marketing vehicle for tobacco companies, can calls for plain packaging
be far behind?
Benson and Hedges is sold in Canada
by Rothmans, Benson and Hedges, which is 40% owned by Philip Morris and
60% owned by Rothmans Inc, the only publicly held tobacco company based
The Benson and Hedges brand is sold
by a variety of tobacco companies globally. Gallaher sells the brand in
its native U.K., BAT markets it in most parts of the world other than
The brand used to be marketed in
Canada through the Symphony of Fire events in Toronto, Montreal and
Vancouver. After these events could no longer be used to promote
cigarette brands in 2003, RBH turned to bar promotions, like "Gold Club"
series. In its 2006 Annual Report, the company disclosed that
"With upcoming regulatory restrictions on tobacco in the bar
environment, RBH recently discontinued its bar program. With dark
markets already in place in Saskatchewan and Manitoba and scheduled for
implementation over the next two years in Prince Edward Island, Ontario
and Québec, RBH’s strategy for long-term success in the premium
cigarette category is to focus on growing brands by investing in retail
nationalism -- or should that be 'la
Canadian history is peppered with
"les bleus" and "les rouges." Only in hockey is blue (Toronto
Maple Leafs) given over to English Canada while red (Montreal Canadiens
- les Habs) is given to Quebec. Usually the colours continue the
colonial past of Quebec (French Blue) and Upper Canada (English
Not one to let reconciliation get
in the way of a good marketing strategy, JTI-Macdonald dressed its new
discount brand, Macdonald Special, in two very different colours and
labels for the very distinct Quebec and Ontario markets.
|In English Canada,
the English-red package evokes the Canadian flag and the
package boasts that it is a "Canadian Blend"
||In Quebec, the
French-blue package evokes the Quebec flag, and boasts that it is "Faite
au Quebec" (made in Quebec).
Which is a more successful
approach? In the last quarter of 2005, the Quebec version had
captured 1.1% of the cigarette market (a twelth-place brand, fifth-place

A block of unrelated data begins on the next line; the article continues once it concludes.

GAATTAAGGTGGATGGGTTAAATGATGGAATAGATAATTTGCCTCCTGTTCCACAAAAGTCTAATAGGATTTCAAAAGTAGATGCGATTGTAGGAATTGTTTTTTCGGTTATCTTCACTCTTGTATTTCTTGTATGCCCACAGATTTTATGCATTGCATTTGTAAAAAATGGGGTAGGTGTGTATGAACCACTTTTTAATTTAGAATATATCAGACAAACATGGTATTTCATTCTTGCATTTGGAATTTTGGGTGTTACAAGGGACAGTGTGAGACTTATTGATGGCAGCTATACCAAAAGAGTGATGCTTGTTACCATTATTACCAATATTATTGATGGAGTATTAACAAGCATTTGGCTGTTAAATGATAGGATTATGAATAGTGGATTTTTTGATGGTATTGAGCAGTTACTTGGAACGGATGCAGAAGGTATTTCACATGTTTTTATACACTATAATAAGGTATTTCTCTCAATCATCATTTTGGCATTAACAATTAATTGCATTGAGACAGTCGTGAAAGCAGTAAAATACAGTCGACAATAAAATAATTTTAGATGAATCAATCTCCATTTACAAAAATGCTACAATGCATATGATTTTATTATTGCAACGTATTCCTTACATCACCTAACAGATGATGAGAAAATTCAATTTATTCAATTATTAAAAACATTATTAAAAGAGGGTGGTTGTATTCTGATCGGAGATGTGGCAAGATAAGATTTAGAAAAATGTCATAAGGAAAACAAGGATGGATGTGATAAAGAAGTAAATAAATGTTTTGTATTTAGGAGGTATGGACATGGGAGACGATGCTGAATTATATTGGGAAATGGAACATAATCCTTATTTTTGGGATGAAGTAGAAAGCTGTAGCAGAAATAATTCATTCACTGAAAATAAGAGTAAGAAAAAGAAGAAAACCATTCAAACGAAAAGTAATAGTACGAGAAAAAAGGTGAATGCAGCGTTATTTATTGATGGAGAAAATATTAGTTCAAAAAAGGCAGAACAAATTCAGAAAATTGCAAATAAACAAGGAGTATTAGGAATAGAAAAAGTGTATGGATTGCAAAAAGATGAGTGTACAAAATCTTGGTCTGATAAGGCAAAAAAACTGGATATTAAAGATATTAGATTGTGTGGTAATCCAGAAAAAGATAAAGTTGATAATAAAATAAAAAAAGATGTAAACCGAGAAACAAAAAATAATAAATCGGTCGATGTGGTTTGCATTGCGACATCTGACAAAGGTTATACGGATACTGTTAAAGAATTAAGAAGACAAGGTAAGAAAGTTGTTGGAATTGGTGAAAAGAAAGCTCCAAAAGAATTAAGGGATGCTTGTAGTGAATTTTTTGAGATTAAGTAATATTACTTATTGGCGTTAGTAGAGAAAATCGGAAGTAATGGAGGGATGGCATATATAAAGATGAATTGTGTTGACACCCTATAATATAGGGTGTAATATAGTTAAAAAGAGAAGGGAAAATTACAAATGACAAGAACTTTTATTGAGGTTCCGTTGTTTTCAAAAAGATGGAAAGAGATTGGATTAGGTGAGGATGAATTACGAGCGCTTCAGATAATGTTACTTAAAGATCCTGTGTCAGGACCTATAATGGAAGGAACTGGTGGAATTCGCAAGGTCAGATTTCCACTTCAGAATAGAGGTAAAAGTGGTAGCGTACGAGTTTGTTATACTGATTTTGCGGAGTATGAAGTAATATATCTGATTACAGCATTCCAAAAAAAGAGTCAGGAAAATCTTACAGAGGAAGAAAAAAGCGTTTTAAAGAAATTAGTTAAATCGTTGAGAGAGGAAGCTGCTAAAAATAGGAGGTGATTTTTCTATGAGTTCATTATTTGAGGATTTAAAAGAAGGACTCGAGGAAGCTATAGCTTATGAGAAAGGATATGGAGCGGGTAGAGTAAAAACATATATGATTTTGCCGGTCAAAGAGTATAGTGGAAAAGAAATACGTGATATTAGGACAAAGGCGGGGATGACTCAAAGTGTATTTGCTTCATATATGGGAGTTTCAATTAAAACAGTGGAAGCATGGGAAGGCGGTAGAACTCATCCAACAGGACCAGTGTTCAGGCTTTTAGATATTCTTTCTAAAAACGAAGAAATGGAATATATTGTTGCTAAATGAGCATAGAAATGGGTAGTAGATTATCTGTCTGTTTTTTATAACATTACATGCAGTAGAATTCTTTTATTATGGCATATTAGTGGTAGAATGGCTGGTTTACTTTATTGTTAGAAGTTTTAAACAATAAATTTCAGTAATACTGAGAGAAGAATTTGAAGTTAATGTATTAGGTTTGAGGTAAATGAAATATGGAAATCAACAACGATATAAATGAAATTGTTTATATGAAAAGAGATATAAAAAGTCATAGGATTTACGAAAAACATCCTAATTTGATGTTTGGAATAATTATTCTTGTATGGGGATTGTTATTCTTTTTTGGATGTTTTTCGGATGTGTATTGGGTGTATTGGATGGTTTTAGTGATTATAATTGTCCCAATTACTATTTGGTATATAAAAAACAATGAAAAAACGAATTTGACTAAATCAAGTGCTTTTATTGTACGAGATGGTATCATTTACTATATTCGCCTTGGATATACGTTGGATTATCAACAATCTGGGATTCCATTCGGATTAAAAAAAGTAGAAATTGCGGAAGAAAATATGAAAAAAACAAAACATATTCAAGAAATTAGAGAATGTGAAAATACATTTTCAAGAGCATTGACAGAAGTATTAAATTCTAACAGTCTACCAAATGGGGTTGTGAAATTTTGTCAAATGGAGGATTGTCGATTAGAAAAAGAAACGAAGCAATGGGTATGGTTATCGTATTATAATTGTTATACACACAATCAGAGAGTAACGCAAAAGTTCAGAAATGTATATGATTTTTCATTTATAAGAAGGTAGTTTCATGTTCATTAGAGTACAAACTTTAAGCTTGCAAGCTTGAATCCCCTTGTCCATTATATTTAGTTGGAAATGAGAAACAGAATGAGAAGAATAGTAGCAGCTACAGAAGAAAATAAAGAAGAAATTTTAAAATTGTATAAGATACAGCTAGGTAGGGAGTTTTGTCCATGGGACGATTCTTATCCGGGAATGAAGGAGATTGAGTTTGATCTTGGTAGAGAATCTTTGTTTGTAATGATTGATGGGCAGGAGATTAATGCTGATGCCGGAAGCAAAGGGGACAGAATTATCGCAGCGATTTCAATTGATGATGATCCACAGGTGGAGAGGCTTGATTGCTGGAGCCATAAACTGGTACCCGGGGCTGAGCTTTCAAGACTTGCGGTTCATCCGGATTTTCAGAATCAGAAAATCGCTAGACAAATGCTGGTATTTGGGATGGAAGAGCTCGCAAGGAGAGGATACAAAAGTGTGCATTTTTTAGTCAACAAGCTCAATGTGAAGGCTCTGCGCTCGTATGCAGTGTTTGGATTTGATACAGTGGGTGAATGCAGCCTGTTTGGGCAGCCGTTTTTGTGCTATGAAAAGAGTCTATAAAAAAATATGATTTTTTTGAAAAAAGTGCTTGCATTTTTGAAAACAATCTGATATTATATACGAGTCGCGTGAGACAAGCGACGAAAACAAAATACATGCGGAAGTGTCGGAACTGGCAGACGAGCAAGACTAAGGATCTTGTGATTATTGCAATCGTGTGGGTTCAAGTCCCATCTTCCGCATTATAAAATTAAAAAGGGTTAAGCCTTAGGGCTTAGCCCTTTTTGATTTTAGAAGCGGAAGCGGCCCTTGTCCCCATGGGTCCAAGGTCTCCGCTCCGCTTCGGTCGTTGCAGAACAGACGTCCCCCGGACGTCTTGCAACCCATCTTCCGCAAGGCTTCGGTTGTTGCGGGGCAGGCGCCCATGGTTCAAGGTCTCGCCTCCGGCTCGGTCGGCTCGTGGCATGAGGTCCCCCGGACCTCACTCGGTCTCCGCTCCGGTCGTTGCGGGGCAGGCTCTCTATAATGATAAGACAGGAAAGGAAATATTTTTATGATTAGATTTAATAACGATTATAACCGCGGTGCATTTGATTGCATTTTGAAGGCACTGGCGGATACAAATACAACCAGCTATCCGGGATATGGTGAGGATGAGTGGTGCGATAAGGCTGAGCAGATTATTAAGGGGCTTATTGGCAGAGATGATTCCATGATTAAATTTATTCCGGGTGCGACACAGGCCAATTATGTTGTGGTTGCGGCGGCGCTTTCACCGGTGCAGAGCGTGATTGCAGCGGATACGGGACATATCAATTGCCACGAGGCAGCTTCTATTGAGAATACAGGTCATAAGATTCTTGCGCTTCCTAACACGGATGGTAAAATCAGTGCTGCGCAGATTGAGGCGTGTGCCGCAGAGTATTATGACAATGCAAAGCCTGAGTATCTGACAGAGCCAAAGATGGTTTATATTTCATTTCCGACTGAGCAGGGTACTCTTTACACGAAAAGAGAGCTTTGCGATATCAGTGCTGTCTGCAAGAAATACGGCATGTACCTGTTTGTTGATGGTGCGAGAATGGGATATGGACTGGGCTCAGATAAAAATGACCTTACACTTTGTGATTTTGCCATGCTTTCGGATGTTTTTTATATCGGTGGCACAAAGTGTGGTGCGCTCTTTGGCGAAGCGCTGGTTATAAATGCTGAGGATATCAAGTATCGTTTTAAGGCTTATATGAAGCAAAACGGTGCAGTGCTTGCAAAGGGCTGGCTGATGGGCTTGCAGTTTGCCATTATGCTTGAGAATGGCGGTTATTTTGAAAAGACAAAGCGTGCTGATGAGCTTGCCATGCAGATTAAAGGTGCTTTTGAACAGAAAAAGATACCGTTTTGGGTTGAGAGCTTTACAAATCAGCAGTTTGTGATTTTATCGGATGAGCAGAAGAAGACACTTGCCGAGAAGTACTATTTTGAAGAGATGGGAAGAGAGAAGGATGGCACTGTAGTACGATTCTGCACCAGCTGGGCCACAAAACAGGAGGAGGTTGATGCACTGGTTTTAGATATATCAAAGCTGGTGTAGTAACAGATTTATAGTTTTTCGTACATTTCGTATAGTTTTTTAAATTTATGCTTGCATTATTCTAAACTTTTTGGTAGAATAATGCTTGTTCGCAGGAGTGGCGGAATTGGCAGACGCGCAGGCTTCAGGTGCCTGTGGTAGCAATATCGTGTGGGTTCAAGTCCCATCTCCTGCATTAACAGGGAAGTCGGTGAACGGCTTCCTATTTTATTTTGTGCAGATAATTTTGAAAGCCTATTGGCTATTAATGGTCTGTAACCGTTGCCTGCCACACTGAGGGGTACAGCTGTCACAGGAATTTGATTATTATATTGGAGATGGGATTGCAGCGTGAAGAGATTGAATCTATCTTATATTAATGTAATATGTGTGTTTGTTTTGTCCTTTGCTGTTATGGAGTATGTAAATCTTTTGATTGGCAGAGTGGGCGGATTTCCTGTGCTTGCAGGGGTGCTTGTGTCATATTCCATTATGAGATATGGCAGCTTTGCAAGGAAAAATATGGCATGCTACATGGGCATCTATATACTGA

among discount cigarettes). In Ontario and western Canada, it had only
0.6% of the cigarette market (a sixteenth placed brand).
A rose by any other name...
of the numbers game.
Tobacco companies have seen a ban on
the use of terms like 'light' and 'mild' on the horizon. (Although six
years have passed since a Canadian Minister of Health gave tobacco
companies "100 days" to respond to his demand to remove these terms,
they remain on the packages.).
The companies have repackaged their
brands to survive a challenge to brand descriptors. Some (see
above) have adopted a codification of "red, blue, silver, gold". Others
are focusing on the numbers or colours to suggest to smokers that they
can adopt a brand image and still find a particular cigarette design to
suit their smoking style/dosing requirements.
Vantage, manufactured by Japan
Tobacco affiliate, JTI-Macdonald, has taken the approach of showing
numbers from the machine test protocol required by Health Canada.
The lower number gets preference -- the brand descriptors "light",
"medium", "filter", "rich" and "max" are almost redundant. Colour
shading and heaviness of font are also used to denote changes in
Vantage was once JTI-Macdonald's
low-tar brand. Now it is its leading 'discount price brand.' By
introducing choices for 'full-flavoured' cigarettes, it has shown that
brand extensions can move up smokers associations of strength, as well
as down. Imperial Tobacco has also experimented with
"full-flavour" matinees in some regions of Canada.
(Lifestyle and sponsorship
advertisements are now banned, and the companies have a self-imposed
restraint on using remaining forms of legal advertising while they
are challenging the federal tobacco law in court).
Jeff Guller's acceptance
speech for the Barezzi award:
"du MAURIER has always been THE premium brand in Canada. It is the best
selling brand in Canada and accounts for 40 per cent of Imperial
Tobacco’s revenue. You can appreciate how important it was for us to
maintain this leadership position.